It is important to conduct such a people’s tribunal humanely, in the wake of exclusion of over 19 lakh people from the final NRC list, because the people worst affected “… are overwhelmingly from minority ethnic, religious and linguistic groups – Muslims and Hindus of Bengali descent and Nepali-speaking – with high percentages of women, children and daily wagers, all among the most marginalised and excluded communities,” said Mander.
Shedding light on the Foreigners’ Tribunals (FTs), an activist and lawyer, Aman Wadud, said they were creation of executive order which is a clear violation of the constitution.
Wadud, who practices in Gauhati High Court, said the decisions of the FTs were deeply inconsistent, most having been passed ex-parte. Manned mostly by lawyers with 10 years of experience, rather than judges, he said a recent investigation into working of the FTs provided a grim window into the working of such bodies.
“In the tribunals studied nearly nine out of 10 cases were against Muslims. Almost 90 per cent of those Muslims were declared illegal immigrants as compared to 40% Hindus tried. Every person faced the tribunals was from Bengali-speaking ethnic group,” Wadud added.
Jamsheed Ali, a Gauhati based activist, was of the opinion that “illegal immigrants or Bangladeshi infiltrators are a psychological problem that exists in the minds of a few sick minds” in Assam.
The issue of immigration was first raised in 1979 with the allegation that 5 million Bangladeshis entered in Assam illegally. The figure rose steadily from 5 million to 6, 7, 8 and 12 million, but the final list of the NRC debunked this myth. Giving the break-up data of 19 lakh people who were excluded from the final document publish on August 31, 2019, he said out of this, 3.50 lakh are Hindi speaking people who did not apply after their names were not included in the first list and one lakh are Gurkhas while the rest are Bengali-speaking people most of whom are Char people (living around rivers) who lost their documents because of frequent displacement due to floods.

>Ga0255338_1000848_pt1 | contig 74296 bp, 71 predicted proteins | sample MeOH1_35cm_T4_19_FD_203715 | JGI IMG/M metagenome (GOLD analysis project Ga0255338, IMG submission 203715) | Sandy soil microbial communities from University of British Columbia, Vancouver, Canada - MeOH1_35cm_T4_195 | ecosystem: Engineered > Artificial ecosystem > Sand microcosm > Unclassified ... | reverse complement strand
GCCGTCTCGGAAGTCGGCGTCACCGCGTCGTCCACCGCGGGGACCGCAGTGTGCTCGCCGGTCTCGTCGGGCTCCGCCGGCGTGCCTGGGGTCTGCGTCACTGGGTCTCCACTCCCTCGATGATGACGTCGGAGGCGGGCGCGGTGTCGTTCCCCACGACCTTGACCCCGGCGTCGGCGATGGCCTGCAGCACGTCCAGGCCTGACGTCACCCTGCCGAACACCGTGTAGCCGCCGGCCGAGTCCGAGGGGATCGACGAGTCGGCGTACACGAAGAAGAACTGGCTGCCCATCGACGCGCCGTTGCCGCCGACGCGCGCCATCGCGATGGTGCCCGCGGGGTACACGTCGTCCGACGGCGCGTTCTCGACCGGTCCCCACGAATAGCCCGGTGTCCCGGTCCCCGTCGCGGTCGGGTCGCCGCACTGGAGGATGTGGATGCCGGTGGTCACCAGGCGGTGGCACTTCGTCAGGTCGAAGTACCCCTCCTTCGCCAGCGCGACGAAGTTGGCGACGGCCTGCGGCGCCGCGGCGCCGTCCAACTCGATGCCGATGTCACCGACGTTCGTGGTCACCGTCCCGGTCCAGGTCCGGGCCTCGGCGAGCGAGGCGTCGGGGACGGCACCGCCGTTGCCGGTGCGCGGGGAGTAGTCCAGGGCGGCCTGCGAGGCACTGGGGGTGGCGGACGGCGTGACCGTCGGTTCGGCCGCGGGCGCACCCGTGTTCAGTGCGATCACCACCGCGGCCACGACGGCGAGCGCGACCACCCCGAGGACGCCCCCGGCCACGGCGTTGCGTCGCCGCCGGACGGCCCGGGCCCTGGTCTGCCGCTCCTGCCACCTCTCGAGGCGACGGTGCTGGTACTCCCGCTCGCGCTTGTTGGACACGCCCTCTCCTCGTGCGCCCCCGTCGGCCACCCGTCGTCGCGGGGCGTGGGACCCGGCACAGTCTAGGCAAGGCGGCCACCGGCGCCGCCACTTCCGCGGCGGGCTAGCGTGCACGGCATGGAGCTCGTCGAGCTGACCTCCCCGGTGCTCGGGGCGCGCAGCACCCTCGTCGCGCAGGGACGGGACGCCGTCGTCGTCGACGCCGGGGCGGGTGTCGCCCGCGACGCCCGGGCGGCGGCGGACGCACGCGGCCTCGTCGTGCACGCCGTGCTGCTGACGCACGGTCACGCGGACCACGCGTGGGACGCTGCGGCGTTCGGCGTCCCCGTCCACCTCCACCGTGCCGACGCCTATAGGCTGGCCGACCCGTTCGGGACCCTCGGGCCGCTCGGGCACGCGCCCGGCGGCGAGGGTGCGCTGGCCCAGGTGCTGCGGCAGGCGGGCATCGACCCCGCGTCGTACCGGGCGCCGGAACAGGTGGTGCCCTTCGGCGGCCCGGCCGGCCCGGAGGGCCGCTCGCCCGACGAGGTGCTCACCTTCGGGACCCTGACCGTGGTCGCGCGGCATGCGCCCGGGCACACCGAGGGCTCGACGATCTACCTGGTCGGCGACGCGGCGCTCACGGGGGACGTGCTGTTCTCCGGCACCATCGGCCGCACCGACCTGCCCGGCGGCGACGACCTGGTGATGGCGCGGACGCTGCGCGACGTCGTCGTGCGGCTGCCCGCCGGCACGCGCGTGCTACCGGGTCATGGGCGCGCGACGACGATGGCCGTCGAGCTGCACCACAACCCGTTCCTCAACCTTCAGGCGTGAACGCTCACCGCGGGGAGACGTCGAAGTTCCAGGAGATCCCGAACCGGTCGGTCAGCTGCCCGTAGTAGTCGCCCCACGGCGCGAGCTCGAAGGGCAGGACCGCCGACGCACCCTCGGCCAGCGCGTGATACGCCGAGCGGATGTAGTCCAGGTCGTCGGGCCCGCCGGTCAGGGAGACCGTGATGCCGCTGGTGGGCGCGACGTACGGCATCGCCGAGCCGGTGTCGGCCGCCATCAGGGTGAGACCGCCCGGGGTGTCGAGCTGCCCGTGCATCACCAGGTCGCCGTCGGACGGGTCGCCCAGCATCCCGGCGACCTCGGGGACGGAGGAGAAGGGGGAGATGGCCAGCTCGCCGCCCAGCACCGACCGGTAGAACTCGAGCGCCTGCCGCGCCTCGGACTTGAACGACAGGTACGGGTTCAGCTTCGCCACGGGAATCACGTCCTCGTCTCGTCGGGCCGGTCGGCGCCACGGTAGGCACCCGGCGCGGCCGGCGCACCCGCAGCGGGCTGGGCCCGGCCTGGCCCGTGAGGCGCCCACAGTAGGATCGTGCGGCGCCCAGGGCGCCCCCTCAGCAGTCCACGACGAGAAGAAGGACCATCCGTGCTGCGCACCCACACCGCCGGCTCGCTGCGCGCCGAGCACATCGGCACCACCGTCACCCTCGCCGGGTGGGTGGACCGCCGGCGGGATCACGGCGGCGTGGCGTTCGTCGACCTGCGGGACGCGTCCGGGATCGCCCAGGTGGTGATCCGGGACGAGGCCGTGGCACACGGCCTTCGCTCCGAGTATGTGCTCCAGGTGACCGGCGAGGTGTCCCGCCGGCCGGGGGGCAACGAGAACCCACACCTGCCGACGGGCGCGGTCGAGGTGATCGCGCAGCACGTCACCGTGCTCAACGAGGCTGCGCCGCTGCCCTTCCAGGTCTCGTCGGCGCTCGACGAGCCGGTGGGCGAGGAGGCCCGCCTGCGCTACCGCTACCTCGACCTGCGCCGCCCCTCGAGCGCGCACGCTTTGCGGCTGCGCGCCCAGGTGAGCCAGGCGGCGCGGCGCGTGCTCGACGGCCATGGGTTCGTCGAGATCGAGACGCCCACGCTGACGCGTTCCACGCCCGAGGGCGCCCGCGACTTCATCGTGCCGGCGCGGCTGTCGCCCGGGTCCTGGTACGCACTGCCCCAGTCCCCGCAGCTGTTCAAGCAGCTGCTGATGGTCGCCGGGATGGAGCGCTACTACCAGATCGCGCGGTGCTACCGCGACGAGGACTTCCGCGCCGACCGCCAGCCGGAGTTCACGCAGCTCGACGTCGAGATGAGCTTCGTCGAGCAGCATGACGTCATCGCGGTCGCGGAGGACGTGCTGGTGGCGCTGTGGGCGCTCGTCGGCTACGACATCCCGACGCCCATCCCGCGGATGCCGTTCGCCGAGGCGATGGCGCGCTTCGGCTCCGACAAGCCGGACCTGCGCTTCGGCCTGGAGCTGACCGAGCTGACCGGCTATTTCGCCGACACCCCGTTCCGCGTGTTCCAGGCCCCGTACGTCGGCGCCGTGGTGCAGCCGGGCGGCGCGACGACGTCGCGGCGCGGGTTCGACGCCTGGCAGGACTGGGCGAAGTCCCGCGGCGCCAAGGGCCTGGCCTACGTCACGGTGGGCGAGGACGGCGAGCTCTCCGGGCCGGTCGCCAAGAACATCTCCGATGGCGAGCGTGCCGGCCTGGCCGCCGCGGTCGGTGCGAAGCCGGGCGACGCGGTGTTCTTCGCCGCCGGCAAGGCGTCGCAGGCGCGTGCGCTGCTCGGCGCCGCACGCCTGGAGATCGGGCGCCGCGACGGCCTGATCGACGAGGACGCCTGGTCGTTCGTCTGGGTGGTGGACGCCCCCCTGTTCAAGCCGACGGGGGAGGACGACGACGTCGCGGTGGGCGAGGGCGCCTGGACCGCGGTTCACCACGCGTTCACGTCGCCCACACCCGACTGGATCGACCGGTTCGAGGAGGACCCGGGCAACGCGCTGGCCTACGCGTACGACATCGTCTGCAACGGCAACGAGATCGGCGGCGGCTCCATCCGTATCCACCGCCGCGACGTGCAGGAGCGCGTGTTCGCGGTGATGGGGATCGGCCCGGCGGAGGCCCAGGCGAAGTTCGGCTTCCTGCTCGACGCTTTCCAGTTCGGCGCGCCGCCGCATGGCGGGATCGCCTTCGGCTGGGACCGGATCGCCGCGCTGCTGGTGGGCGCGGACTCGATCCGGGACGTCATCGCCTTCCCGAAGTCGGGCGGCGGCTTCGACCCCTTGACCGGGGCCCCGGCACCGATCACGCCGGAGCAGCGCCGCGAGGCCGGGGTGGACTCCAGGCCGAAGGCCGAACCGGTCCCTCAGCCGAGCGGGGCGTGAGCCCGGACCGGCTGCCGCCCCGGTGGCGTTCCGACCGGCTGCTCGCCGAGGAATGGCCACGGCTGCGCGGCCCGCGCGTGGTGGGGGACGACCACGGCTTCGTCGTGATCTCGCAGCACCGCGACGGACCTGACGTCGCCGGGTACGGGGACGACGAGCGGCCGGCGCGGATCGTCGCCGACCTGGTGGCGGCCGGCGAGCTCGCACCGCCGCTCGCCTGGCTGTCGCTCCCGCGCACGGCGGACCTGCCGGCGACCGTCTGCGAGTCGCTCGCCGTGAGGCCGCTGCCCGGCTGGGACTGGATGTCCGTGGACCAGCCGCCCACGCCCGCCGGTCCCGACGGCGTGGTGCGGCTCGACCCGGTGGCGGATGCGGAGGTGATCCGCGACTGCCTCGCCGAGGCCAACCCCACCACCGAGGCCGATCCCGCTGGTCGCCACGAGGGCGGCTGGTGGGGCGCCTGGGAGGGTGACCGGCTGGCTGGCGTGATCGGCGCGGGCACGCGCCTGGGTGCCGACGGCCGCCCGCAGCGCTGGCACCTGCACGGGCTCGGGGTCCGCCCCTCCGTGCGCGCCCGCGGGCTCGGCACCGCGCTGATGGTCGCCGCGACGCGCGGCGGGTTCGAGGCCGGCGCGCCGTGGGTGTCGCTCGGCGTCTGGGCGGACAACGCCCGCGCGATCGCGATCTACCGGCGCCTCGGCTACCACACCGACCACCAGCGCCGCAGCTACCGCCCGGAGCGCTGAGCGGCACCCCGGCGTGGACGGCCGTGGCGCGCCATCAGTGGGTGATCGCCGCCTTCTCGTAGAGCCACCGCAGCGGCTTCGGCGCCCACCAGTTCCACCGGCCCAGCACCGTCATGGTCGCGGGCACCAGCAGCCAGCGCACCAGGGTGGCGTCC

Saajad Hassan blamed arbitrary producers and systematic discrimination in the updating process the NRC for the outcome.
Gautam Bhatia, an Oxford Law research scholar, highlighted the multiple procedural irregularities that have characterised the Supreme Court monitored NRC: The use of sealed covers, consequential decisions being taken in closed-door hearings and the bench’s disturbing disregard for due process rights. In this context, he referred to a judgment of the Supreme Court where it had struck down the IMDT Act in 2005. Quoting the American Supreme Court’s late 19th century judgment of Chinese migration, the apex court had then said, “The “migration is tantamount to external aggression”.
Supporting his views, senior advocate Prashant Bhushan criticised the way the Supreme Court dealt with the issue. Referring to the use of sealed cover method on the NRC and Rafale deal issues, Bhushan said, “The whole judicial sealed method is a shame and disgrace for the judiciary.”
Noted activist and journalist Teesta Setalvad said the “discriminatory and arbitrary” manner in which the updating process was carried out has caused despair among many and has, to-date, resulted in over 50 suicides. She said still 1.77 lakh people’s fate is limbo.
Mrinal Sharma from Amnesty International, Gauhati High Court advocate Mustafa Khaddam Hussain, Assamese writer Mitra Phuken and others also put forth their views before the jury. However, differing from the views of the speakers, senior journalist Sanjoy Hazarika, who is from Assam, said it is an emotive issue in Assam as Assamese people fear threat to their culture and language from the Bengali-speaking people.
The tribunal has been co-organised by the civil society groups and human rights organisations including Campaign for Judicial Accountability and Reforms, Aman Biradari, Common Cause, National Dalit Movement for Justice, Mazdoor Kisan Shakti Sangathan, National Alliance of People’s Movements, Satark Nagrik Sangathan, Citizens for Justice and Peace, Delhi Solidarity Group, Swaraj Abhiyaan, Citizens Against Hate and Human Rights Law Network.